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Learning from or repeating the past? Industrial zones in India (Part II)

On Tuesday, we looked at the disappointing performance of 2005’s SEZ Act when measured against the Government of India’s stated goals.

Will NIMZs be better for India's industry? ( Credit: Rajesh_India, Flickr Creative Commons)But the Indian government has an ambitious new plan to spur industrial growth, create 100 million jobs and increase manufacturing’s share in the GDP from 16 percent to 25 percent within the decade.  If ratified, the National Investment and Manufacturing Zones (NIMZs) will offer simplified regulation and better infrastructure to attract businesses. In this second installment of the series on India’s industrial zones, we assess its prospects.

National Investment and Manufacturing Zones (NIMZs)

The proposed NIMZs look different from the zones under the SEZ Act in several important ways, including:


• Size: Whereas the old policy had minimum size requirements as low as 10 hectares, resulting in lots of very small SEZs, the new policy calls for a handful of zones of at least 500 hectares in size.

• Land acquisition: While the old policy left land acquisition—a source of major controversy and difficulty for both citizens and companies—to the private sector, the new one will seek to use land already owned by the GoI.
 

• Broader policy framework: While the previous policy was narrowly focused on SEZs, the new one is situated in a broader policy framework that addresses important issues related to zones like training, the environment, and exit policies.

The new policy reflects a shift away from using financial incentives to attract companies and toward improving the business environment. This is a welcome step, and is likely to be more effective and sustainable, both economically and politically.

However, major risks remain. One lies in providing infrastructure. In the old policy, the private sector was primarily responsible for providing the necessary infrastructure. In the new policy, the Indian government has committed to doing so—despite the difficulty it has historically had in delivering quality roads, suitable ports, reliable energy, and the like in a timely and cost-effective manner. Precedents for coordinated delivery across sectors at a large scale are not encouraging.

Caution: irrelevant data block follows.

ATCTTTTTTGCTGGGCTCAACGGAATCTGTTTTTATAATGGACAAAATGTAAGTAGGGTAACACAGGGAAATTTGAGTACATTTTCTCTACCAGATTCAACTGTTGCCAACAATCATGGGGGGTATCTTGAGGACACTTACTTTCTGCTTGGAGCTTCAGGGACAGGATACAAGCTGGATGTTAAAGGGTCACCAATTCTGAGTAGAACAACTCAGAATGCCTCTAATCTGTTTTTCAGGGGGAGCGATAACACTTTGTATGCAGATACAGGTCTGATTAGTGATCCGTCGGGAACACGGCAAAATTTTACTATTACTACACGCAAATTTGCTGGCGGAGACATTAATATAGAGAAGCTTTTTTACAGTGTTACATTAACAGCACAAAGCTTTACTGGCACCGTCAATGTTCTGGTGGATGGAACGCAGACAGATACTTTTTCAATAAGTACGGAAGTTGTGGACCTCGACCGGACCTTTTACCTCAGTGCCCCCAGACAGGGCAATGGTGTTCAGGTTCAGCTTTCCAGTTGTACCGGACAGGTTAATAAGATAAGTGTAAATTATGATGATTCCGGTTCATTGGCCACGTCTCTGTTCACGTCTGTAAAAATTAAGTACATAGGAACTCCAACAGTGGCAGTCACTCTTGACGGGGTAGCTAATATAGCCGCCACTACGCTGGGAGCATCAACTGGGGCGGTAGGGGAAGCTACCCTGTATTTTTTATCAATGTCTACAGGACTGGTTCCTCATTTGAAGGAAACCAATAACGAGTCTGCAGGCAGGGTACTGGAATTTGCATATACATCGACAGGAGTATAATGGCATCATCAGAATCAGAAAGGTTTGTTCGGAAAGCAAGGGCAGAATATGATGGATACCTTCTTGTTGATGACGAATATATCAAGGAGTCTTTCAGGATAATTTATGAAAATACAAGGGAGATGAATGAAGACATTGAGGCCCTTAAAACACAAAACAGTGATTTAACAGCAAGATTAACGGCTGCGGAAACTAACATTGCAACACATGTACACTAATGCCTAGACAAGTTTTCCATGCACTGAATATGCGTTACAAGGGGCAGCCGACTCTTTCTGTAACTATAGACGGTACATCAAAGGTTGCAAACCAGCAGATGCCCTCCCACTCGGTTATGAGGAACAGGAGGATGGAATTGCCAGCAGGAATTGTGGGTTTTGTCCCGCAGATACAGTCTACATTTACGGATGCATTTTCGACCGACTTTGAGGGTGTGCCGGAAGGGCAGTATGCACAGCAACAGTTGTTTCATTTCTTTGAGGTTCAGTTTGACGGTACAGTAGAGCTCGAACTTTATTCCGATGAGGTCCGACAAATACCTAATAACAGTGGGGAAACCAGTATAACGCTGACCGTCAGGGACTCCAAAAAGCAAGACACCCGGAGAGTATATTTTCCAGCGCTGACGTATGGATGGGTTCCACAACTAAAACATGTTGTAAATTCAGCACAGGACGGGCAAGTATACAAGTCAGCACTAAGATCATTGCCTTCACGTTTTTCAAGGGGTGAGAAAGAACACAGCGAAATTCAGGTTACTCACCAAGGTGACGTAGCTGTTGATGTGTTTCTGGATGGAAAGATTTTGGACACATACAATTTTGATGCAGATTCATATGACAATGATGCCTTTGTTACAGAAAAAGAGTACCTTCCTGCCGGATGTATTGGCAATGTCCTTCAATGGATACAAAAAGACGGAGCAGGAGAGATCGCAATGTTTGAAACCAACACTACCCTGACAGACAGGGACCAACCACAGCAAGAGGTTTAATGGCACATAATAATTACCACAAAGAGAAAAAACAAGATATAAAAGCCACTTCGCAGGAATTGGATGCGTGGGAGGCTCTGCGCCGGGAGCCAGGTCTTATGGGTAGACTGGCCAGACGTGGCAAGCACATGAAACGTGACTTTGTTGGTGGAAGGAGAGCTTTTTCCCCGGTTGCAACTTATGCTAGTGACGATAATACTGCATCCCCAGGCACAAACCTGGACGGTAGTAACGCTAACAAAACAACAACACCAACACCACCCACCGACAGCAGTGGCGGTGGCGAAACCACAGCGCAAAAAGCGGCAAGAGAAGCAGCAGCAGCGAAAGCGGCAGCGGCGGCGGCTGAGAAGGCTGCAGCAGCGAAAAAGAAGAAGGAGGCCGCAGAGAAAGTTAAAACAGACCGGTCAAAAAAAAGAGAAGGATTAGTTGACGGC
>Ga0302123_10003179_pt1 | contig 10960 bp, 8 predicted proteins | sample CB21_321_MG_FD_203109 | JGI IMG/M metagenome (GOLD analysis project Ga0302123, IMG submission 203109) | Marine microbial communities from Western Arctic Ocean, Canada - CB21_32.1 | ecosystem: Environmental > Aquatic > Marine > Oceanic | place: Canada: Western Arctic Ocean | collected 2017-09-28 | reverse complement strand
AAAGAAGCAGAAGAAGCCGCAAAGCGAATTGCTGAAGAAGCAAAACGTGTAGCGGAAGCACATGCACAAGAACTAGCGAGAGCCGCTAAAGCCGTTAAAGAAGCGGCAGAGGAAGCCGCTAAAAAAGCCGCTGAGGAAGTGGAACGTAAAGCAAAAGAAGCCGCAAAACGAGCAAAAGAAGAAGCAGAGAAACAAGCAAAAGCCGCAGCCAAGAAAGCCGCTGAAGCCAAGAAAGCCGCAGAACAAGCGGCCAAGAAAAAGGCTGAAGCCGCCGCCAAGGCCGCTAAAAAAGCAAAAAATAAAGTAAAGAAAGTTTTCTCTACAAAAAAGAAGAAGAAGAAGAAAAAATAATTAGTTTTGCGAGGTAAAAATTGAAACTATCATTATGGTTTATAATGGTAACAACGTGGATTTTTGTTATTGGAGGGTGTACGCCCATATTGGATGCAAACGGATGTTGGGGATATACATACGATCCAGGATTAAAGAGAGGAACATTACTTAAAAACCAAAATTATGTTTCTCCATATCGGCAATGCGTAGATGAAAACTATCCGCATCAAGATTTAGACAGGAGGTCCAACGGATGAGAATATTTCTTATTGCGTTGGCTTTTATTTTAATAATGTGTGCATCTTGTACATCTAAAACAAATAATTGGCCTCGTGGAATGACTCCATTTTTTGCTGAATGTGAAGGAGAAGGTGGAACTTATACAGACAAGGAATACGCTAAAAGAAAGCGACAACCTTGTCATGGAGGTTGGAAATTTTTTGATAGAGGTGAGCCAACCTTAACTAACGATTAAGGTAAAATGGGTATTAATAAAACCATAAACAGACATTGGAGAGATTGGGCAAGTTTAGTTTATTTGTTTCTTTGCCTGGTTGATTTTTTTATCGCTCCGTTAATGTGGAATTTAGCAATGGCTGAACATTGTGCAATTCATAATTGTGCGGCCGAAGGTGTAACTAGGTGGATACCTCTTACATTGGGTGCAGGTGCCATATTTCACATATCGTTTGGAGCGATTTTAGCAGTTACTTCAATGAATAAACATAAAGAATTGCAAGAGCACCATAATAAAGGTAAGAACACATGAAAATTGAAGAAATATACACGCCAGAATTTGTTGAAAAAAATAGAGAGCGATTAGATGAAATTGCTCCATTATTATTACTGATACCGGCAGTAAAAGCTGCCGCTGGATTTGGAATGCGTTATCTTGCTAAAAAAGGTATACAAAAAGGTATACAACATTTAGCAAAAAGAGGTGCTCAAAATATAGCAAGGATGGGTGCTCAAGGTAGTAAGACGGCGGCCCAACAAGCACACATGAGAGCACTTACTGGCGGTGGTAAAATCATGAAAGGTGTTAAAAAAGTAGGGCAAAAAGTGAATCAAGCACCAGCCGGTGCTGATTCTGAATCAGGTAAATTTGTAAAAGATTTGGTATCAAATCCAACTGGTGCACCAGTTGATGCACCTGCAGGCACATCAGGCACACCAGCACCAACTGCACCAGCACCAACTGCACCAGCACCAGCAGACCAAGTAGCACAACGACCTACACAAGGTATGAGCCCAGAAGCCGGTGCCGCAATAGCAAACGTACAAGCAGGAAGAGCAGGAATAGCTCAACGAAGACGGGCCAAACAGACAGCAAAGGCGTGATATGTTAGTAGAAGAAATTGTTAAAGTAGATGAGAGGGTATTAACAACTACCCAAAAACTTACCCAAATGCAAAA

Another risk lies in acquiring land. While the new policy offers some hope for a smoother land acquisition process, significant political and implementation risk will remain. Several steps could mitigate both the land and infrastructure challenges, above all not requiring the NIMZs to be contiguous. Allowing a patchwork of sufficiently large areas to be designated as one zone for regulatory purposes would avoid the problems of holdouts and forced land acquisition, while still achieving the goals of the policy.  Doing so could provide a balance between the overly small SEZs and enormous monolithic areas, of questionable feasibility. Permitting existing industrial parks to be re-designated as NIMZs would also relax the pressure on acquiring new land. 

Perhaps the most important risk, however, has to do with India’s overall approach to zones and to private sector investment. The zones are intended to be a platform for investment that generates broad, inclusive growth. But even if the zones can overcome the obstacles to implementation, only the firms that invest or work in them directly will reap the benefits. In a smaller country that might be sufficient, but not in one of India’s size. 

The most meaningful benefits that zones can deliver are those that extend beyond their perimeter into the broader economy. Such benefits include improvements in the investment climate for the private sector more broadly; linkages between local companies and those in the zones; and the attraction and diffusion of knowledge and skills. This is where some of the greatest disappointment in India’s experience with SEZs lie. Seven years after SEZ Act was passed, India’s private sector faces many familiar and important barriers to growth.

Learning from this will require an explicit strategy to use the zones as labs for focused experimentation that can drive reform and growth throughout India. States could and should use them to test and share solutions to strengthen overall competitiveness. Instead of large, monolithic, and top-down visions—subject to innumerable implementation difficulties—the zones could become the spear-points of a continuing movement forward.

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